Professional photographer L.B. "Jeff" Jefferies breaks his leg while getting an action shot at an auto race. Confined to his New York apartment, he spends his time looking out of the rear window observing the neighbors. He begins to suspect that a man across the courtyard may have murdered his wife. Jeff enlists the help of his high society fashion-consultant girlfriend Lisa Freemont and his visiting nurse Stella to investigate.Written by
Col Needham <email@example.com>
Sir Alfred Hitchcock and James Stewart had a friendship that was oddly intimate while being somewhat proper and distanced. They rarely socialized outside work, and didn't talk much on the set, but communicated in unspoken glances. Stewart said Hitchcock didn't discuss a scene with an actor or actress, but preferred to hire people who would know what was expected of them when he said "action". The most Hitchcock would say to Stewart, according to Stewart, was something like, "The scene is tired", thereby communicating that the timing was off. See more »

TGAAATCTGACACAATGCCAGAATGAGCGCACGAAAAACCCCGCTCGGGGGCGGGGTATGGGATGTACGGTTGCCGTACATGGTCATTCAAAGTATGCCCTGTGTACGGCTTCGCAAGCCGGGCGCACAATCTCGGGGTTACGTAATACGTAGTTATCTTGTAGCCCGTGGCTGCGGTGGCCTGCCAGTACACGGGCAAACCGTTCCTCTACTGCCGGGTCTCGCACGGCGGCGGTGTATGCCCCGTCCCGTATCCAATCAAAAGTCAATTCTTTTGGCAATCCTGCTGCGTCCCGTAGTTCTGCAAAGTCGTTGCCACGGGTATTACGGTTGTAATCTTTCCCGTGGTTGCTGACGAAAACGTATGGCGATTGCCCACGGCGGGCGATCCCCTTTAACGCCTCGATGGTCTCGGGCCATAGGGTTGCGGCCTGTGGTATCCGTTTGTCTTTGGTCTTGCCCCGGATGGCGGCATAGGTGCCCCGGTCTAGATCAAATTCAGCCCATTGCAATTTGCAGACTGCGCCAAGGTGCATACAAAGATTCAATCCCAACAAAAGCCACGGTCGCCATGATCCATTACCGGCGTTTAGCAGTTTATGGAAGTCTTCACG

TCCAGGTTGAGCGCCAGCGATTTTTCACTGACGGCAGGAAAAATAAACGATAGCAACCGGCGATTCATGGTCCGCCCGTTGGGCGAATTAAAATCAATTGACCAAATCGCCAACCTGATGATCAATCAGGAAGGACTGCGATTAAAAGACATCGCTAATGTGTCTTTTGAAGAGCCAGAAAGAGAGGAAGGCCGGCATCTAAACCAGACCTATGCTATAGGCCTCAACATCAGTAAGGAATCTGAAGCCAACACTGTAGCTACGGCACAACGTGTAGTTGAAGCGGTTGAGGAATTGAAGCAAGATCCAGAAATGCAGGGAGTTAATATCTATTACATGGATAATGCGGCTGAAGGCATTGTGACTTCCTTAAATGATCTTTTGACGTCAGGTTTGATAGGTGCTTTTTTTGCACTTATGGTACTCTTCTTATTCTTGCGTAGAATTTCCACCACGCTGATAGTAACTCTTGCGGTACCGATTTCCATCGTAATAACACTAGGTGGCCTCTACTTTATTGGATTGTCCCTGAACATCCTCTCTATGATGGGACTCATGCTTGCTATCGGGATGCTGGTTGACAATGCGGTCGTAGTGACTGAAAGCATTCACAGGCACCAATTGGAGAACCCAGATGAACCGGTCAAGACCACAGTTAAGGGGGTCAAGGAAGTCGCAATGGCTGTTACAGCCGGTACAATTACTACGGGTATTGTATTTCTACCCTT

At the end of Jeff's first massage, Stella places the bottle with the green liquid on the side table without replacing the cap. As Stella is packing to leave, the bottle is capped as she places it in her bag. See more »
Voice on radio:
Men, are you over 40? When you wake up in the morning, do you feel tired and rundown? Do you have that listless feeling...
[the camera pans around the courtyard; cut to later in the day]
For getting rid of that cast!
Who said I was getting rid of it?
This is Wednesday; seven weeks from the day you broke your leg. Yes or no?
Gunnison, how did you ever get to be such a big editor with such a small memory?
[...] See more »
The film has been fully restored from original negatives in 1998 and a new negative has been created that resembles the original color scheme of the film. However, the first kissing scene had to be restored digitally because the source elements were in bad condition. See more »
I must say, no signs of aging. Embedded in its day and yet totally relevant. Perhaps the most entertaining of all of Hitchcock's films. Marriage is the theme and murder is the hook. James Stewart is as perfect as he's ever been. He uses the contradictions of his character to create someone immediately familiar. Thelma Ritter's practicality includes a rant about the destructive effect of intelligence. Grace Kelly enters the scene like a character in a dream. She remains a sort of dream that's why to see her climb the killer's balcony is one of my most cherished film memories. If you haven't seen the film you may think I'm rambling but if you have, you know exactly what I mean, don't you?
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